Methane is one possible source of hydrogen for fuel cells and is readily manufactured by biological organisms. However, it is four times more potent a greenhouse gas than carbon dioxide, is volatile and difficult to transport, and still produces carbon dioxide when used for energy. Most other, slightly larger hydrocarbons have also been suggested as sources of hydrogen. While many of the slightly larger hydrocarbons do not have the problems of gas storage associated with them, they all have the same fundamental problem. The hydrogen is bound to carbon. When the hydrogen is disconnected from the carbon in the presence of oxygen, the carbon forms carbon dioxide, which is the present problem with hydrocarbons as a fuel source.

Water is also a source of hydrogen. In the long term, I suspect that water may be the likely source of hydrogen used in fuel cells because water also contains the oxygen needed to run fuel cells. Water does not have the issue of potential carbon dioxide formation, and water makes up almost three quarters of the Earth's surface. However, to obtain hydrogen from water, energy input is still required. Electrolysis has been used to separate hydrogen and oxygen in water for years, and only requires the input of electricity. Unfortunately, if the purpose of the hydrogen is to generate electricity, this system does not work too well. However, if the electricity is generated by solar or wind power, then hydrogen and oxygen separation becomes a form of stored energy. I suspect this may be how hydrogen and fuel cells will eventually be used. Alternatively, this section of the curriculum unit may become laughably obsolete.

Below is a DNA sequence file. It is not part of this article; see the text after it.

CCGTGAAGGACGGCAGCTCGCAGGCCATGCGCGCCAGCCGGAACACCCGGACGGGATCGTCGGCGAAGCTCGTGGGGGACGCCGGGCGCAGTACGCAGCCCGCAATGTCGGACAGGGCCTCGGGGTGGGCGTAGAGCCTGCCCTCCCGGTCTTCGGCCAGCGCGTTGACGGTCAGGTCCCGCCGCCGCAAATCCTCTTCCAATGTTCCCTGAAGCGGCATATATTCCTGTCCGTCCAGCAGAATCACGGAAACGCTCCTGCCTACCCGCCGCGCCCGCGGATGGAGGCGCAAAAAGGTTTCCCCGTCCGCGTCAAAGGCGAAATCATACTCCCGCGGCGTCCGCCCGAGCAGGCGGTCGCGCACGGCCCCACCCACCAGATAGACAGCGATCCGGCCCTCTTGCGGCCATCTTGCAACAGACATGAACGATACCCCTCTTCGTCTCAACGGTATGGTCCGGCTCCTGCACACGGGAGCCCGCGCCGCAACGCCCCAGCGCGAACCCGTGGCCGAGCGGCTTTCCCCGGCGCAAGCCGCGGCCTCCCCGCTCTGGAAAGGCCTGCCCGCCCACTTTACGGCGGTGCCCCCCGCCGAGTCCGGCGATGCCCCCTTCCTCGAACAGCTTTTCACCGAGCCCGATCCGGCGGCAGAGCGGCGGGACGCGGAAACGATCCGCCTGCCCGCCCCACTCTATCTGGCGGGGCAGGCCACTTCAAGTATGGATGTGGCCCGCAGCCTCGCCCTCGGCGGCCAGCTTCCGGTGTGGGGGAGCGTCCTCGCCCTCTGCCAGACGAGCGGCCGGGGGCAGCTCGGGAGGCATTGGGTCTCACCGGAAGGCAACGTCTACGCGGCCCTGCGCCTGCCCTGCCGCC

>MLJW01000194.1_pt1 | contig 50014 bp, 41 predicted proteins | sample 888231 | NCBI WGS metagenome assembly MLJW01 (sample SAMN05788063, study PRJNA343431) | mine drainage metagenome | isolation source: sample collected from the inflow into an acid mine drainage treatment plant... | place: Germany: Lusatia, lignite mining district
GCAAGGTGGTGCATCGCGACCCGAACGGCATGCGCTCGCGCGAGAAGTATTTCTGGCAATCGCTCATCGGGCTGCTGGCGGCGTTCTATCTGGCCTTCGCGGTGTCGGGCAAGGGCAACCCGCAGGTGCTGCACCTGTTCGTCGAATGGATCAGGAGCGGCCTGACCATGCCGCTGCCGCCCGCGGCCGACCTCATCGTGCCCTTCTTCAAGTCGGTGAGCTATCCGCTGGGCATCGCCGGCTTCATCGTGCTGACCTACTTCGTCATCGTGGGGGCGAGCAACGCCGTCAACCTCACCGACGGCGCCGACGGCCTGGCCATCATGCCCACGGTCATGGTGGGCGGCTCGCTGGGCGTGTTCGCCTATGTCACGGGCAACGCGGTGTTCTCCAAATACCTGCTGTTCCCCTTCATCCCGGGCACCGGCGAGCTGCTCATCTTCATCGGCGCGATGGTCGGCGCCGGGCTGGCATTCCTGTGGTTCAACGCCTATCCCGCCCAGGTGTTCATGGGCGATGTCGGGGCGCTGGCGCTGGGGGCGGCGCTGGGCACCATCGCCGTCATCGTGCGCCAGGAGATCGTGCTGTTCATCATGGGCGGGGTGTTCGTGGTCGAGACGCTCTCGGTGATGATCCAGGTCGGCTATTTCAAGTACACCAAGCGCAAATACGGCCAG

For more information on hydrogen, its potential and its problems, I suggest The Hydrogen Economy. Having come across it shortly before finishing my second draft, I haven't read much of it yet, but it looks very promising.

Funky Engines

Fuel cells

The idea for a fuel cell was conceived in 1894 by W. Ostwald, so strictly speaking it isn't new technology. In fact, four types of fuel cells are discussed in The way things work, which was published in 1967 [13]. However, the fuel cells that are being developed and used today use new materials to work more efficiently at room temperature and atmospheric pressure.

Fuel cells are a popular option, particularly here in Connecticut where much of this new technology is being developed. A fuel cell produces electricity to power an electrical motor. The fuel cells being developed today combine hydrogen and oxygen across a semi-permeable membrane producing a flow of water and a flow of electrons. The electrons are connected into a circuit which does work, like moving a vehicle or running computers in space.

The biggest hurdles facing fuel cells today appear to be technological. The membrane which separates the hydrogen from the oxygen is fragile and expensive. This means that it has to be replaces frequently and is very expensive to do so. If an appropriate barrier can be made inexpensively and/or durably then fuel cells are likely to be come more common. The other major issue, as mentioned above, is the source of hydrogen for the fuel cell, but again, this is a surmountable obstacle with appropriate technology.

Electric/Plug in